October: BOOKMARK’s Book of the Year Award for 2020
We were very pleased to host a photo shoot for the Courier and Blairgowrie Advertiser on October 3rd (Bookshop Day), ahead of BOOKMARK announcing the winner of their inaugural Book of the Year Award.
The criteria for the award were that the book has to be engaging, original and ideal for all book group discussions. It also had to be published within the previous twelve months (or within reasonable limits outwith that) and the writer must live in either England, Wales or Scotland – so that BOOKMARK can invite the winner to the next Festival.
Along with Gail Wylie and Christine Findlay from BOOKMARK, Pat Richmond from Booklore, Rosemary Goring and Alan Taylor, Kate was delighted to be asked to be part of the small committee asked to select a winner. The winner received a beautiful silver bookmark made by Sarah Cave
We’re delighted to add our congratulations to the the winning author, Rachael Joyce, for her book Miss Benson’s Beetle
Rachel Joyce, Miss Benson’s Beetle (Doubleday)
A new novel from this writer is always something to look forward to, and this certainly exceeds expectations. Leaving a drab 50s Britain, its title character sets off for New Caledonia to discover a rare beetle and is joined on her journey by the extrovert Enid Pretty, who has her own reasons for disappearing. They are followed by Mundic, another fugitive from life itself who is traumatised from his experiences as a Japanese POW on the Burma railway. A novel of flight and sanctuary; danger and safety, Joyce’s damaged characters take on whatever fate puts in their way – will they succeed in fulfilling their dreams?
Runners-up for the 2020 award were:
Sarah Armstrong, The Wolves of Leninsky Prospekt (Sandstone Press)
Set in 1970s Moscow, the main character Martha has married Kit for the sole purpose of leaving an unpromising life in England, and with the hope of some adventure. Her innocence however is a danger as she is ill-equipped to deal with all the mistrust, deceptions and lies that she encounters in Moscow on a daily basis. The novel too takes its reader down various avenues of deception so we are never quite sure, like Martha, what the real story is.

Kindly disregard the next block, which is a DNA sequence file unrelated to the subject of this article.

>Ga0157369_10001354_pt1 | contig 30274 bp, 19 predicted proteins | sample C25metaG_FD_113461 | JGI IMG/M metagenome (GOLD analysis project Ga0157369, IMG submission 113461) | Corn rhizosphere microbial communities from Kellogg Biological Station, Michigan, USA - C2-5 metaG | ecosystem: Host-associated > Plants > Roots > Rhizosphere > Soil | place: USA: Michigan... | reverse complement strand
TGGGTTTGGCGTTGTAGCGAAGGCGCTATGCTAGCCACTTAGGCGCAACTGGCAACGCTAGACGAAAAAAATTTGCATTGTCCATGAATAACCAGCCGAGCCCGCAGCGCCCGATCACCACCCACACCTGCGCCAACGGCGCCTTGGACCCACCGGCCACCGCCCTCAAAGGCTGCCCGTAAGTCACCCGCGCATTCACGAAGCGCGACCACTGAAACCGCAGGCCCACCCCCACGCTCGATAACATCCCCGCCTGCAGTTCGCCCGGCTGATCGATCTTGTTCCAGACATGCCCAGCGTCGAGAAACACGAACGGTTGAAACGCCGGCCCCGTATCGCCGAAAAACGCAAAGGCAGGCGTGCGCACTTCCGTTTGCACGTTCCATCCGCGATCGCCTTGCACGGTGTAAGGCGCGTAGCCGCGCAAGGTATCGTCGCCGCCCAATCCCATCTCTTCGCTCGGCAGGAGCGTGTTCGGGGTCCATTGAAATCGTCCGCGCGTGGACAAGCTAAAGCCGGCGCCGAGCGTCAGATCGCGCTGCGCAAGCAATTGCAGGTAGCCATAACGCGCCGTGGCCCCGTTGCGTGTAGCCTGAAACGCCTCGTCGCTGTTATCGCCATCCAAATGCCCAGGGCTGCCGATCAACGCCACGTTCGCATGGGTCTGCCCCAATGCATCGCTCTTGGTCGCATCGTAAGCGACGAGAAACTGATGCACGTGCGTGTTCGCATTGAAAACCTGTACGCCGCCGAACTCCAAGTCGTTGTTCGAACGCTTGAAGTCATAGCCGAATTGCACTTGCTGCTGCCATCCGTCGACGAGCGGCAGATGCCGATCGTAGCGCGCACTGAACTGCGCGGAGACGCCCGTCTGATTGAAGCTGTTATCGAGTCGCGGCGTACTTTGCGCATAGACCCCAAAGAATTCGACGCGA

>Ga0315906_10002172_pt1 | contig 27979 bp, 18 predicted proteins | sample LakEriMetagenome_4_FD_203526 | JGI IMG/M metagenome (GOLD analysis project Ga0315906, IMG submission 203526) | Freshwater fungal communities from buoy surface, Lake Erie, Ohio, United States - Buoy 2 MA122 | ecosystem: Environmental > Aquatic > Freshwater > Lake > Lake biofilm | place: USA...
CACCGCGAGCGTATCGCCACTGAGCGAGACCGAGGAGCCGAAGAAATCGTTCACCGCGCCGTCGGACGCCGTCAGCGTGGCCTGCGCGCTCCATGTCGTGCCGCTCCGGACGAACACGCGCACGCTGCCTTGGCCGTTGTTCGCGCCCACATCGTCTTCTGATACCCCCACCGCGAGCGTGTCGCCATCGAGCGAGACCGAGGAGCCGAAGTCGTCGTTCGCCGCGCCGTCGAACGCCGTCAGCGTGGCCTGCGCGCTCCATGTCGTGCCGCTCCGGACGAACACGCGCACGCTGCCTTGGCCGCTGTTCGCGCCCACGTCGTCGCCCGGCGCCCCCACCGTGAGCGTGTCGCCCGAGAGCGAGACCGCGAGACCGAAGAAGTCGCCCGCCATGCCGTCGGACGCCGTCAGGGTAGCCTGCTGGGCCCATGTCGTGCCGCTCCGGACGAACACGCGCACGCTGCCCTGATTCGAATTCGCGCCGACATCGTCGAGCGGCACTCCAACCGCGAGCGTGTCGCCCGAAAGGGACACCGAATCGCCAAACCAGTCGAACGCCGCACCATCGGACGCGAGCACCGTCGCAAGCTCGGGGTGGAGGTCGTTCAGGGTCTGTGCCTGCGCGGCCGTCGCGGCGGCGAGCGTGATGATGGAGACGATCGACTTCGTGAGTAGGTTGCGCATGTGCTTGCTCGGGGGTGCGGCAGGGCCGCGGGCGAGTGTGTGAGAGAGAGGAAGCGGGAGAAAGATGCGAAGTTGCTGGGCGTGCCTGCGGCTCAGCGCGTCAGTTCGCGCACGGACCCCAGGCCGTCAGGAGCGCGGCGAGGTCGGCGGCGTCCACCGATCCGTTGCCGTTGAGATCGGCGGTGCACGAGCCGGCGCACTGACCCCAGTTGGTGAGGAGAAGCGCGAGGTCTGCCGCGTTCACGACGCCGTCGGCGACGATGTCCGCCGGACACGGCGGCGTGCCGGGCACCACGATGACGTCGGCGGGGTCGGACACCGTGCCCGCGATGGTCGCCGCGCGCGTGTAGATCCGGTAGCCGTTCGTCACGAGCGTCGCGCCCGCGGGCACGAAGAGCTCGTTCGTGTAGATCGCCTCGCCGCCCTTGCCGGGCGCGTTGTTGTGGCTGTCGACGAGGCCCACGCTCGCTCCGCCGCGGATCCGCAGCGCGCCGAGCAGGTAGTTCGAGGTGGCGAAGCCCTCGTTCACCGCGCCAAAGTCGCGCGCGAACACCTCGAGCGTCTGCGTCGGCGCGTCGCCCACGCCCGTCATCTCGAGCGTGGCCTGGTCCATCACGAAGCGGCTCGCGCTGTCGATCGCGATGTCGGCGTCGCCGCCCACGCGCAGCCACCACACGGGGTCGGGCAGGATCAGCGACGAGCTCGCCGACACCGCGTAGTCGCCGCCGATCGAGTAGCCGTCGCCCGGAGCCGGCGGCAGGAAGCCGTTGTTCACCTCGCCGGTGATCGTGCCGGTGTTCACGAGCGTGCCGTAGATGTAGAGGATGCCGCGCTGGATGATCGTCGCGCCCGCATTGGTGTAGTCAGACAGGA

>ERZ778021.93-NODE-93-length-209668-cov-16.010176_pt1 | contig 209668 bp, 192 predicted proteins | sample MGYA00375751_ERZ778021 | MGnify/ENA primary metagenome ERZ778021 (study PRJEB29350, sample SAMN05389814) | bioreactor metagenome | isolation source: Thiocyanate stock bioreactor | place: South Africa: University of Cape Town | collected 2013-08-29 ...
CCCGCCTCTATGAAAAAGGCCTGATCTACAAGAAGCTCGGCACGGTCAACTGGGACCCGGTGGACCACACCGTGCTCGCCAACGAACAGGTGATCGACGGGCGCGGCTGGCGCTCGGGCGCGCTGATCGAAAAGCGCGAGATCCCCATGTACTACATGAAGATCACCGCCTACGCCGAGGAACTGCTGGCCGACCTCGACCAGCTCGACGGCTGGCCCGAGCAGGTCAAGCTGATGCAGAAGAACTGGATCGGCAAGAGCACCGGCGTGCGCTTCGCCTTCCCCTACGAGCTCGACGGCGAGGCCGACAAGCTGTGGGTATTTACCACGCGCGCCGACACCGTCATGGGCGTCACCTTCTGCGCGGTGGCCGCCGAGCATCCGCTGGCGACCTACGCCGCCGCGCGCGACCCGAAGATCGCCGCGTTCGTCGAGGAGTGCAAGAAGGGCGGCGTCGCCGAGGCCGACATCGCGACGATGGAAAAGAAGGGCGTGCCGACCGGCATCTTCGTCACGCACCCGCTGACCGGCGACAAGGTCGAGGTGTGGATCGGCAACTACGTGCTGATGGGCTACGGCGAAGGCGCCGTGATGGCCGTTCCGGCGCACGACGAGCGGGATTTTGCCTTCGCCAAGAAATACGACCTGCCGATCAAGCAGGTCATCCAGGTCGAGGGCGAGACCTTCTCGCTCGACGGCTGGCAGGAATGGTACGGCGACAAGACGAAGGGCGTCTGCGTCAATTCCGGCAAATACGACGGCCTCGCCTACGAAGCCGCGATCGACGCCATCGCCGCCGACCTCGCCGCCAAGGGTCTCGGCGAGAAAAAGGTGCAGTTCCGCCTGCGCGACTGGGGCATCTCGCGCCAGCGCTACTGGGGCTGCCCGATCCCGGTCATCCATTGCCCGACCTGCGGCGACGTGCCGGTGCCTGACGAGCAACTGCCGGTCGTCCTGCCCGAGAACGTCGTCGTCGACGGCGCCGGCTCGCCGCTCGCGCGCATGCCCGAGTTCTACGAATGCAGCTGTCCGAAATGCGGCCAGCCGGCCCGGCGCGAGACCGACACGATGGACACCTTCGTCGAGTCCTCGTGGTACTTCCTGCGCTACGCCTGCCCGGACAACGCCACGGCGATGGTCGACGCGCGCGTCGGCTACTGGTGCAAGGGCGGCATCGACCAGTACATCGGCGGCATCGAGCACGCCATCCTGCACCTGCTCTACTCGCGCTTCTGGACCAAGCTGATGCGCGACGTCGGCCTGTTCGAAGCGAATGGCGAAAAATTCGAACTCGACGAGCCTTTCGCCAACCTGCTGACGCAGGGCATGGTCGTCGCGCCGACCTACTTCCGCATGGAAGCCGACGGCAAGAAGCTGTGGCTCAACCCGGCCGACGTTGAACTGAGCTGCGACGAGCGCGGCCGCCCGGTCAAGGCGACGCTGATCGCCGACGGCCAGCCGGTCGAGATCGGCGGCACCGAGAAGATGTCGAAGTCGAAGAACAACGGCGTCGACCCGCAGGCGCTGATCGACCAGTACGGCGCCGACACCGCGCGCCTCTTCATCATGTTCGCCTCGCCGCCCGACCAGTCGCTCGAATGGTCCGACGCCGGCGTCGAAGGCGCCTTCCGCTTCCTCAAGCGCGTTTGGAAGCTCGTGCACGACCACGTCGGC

S G Maclean, The Bear Pit (Quercus)
This is historical fiction at its very best. London 1656: Captain Seeker is out to thwart an assassination attempt on Oliver Cromwell. Terrific characters (many based on ‘real’ people), an authentic evocation of time and place all help to transport the reader to a dark and dangerous world. The build-up of suspense is particularly good. This is the fourth in the ‘Seeker’ series but stands well on its own. It will however make you want to read more of not just this series but her Alexander Smeaton one too: those are based in 17th century n-e Scotland.
Abir Mukherjee, Death in the East (Vintage)
The fourth instalment in the Sam Wyndham series, but this has quite a distinctive and different feel to it. There are two timelines; one is in London in 1905 and tells the story of Sam before he joins the Police in Calcutta. The other story sees him in the hills in India in 1920s, recovering from his opium addiction. But his two different lives clash in the most unexpected and riveting way. This novel cements the reputation of Mukherjee as a crime writer with a real difference.
Struan Murray, Orphans of the Tide (Penguin Random House)
This book, marketed for ‘young adults’ but a fascinating read for all ages, has created quite a stir. This fantasy adventure takes place in the last city on earth which survived the Drowning – and the people of the City blame the Drowning on a being they call ‘The Enemy’. But who is this? The Enemy can take possession of any living person so how can you tell friend from foe? The Times called this book ‘unputdownable’ and it rightly deserves that adjective!
C J Schüler, Along the Amber Route (Sandstone Press)